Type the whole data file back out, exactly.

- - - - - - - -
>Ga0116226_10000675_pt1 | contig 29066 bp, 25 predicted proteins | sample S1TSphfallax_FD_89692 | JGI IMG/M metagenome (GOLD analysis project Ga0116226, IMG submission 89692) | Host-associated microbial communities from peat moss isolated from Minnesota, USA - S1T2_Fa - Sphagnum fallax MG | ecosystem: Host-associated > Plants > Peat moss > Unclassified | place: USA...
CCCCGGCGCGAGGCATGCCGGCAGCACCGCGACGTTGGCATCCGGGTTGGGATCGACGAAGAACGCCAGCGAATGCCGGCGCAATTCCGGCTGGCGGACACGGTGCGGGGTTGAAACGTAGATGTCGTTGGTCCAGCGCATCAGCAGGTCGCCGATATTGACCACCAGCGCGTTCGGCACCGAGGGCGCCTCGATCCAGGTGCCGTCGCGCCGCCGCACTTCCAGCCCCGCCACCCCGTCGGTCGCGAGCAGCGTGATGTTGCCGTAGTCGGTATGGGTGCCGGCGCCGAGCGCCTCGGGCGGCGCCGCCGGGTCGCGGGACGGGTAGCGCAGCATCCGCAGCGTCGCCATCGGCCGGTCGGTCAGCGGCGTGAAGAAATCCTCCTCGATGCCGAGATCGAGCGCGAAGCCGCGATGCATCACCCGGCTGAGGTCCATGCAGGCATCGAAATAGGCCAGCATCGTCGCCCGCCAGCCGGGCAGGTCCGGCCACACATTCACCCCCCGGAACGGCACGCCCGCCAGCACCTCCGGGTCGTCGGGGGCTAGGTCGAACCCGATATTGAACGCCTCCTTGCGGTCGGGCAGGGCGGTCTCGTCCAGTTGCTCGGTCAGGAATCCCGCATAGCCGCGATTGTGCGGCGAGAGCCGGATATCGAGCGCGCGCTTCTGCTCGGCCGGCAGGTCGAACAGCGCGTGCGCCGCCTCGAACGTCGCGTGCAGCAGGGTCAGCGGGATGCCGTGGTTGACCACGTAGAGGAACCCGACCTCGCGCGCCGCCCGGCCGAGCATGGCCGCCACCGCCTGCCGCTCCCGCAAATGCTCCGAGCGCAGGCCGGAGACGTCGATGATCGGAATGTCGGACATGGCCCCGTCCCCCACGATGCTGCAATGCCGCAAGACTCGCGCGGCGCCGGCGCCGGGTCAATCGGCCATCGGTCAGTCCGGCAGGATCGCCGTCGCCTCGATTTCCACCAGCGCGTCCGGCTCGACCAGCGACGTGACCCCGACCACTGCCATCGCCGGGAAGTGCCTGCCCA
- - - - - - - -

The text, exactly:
>Ga0116226_10000675_pt1 | contig 29066 bp, 25 predicted proteins | sample S1TSphfallax_FD_89692 | JGI IMG/M metagenome (GOLD analysis project Ga0116226, IMG submission 89692) | Host-associated microbial communities from peat moss isolated from Minnesota, USA - S1T2_Fa - Sphagnum fallax MG | ecosystem: Host-associated > Plants > Peat moss > Unclassified | place: USA...
CCCCGGCGCGAGGCATGCCGGCAGCACCGCGACGTTGGCATCCGGGTTGGGATCGACGAAGAACGCCAGCGAATGCCGGCGCAATTCCGGCTGGCGGACACGGTGCGGGGTTGAAACGTAGATGTCGTTGGTCCAGCGCATCAGCAGGTCGCCGATATTGACCACCAGCGCGTTCGGCACCGAGGGCGCCTCGATCCAGGTGCCGTCGCGCCGCCGCACTTCCAGCCCCGCCACCCCGTCGGTCGCGAGCAGCGTGATGTTGCCGTAGTCGGTATGGGTGCCGGCGCCGAGCGCCTCGGGCGGCGCCGCCGGGTCGCGGGACGGGTAGCGCAGCATCCGCAGCGTCGCCATCGGCCGGTCGGTCAGCGGCGTGAAGAAATCCTCCTCGATGCCGAGATCGAGCGCGAAGCCGCGATGCATCACCCGGCTGAGGTCCATGCAGGCATCGAAATAGGCCAGCATCGTCGCCCGCCAGCCGGGCAGGTCCGGCCACACATTCACCCCCCGGAACGGCACGCCCGCCAGCACCTCCGGGTCGTCGGGGGCTAGGTCGAACCCGATATTGAACGCCTCCTTGCGGTCGGGCAGGGCGGTCTCGTCCAGTTGCTCGGTCAGGAATCCCGCATAGCCGCGATTGTGCGGCGAGAGCCGGATATCGAGCGCGCGCTTCTGCTCGGCCGGCAGGTCGAACAGCGCGTGCGCCGCCTCGAACGTCGCGTGCAGCAGGGTCAGCGGGATGCCGTGGTTGACCACGTAGAGGAACCCGACCTCGCGCGCCGCCCGGCCGAGCATGGCCGCCACCGCCTGCCGCTCCCGCAAATGCTCCGAGCGCAGGCCGGAGACGTCGATGATCGGAATGTCGGACATGGCCCCGTCCCCCACGATGCTGCAATGCCGCAAGACTCGCGCGGCGCCGGCGCCGGGTCAATCGGCCATCGGTCAGTCCGGCAGGATCGCCGTCGCCTCGATTTCCACCAGCGCGTCCGGCTCGACCAGCGACGTGACCCCGACCACTGCCATCGCCGGGAAGTGCCTGCCCA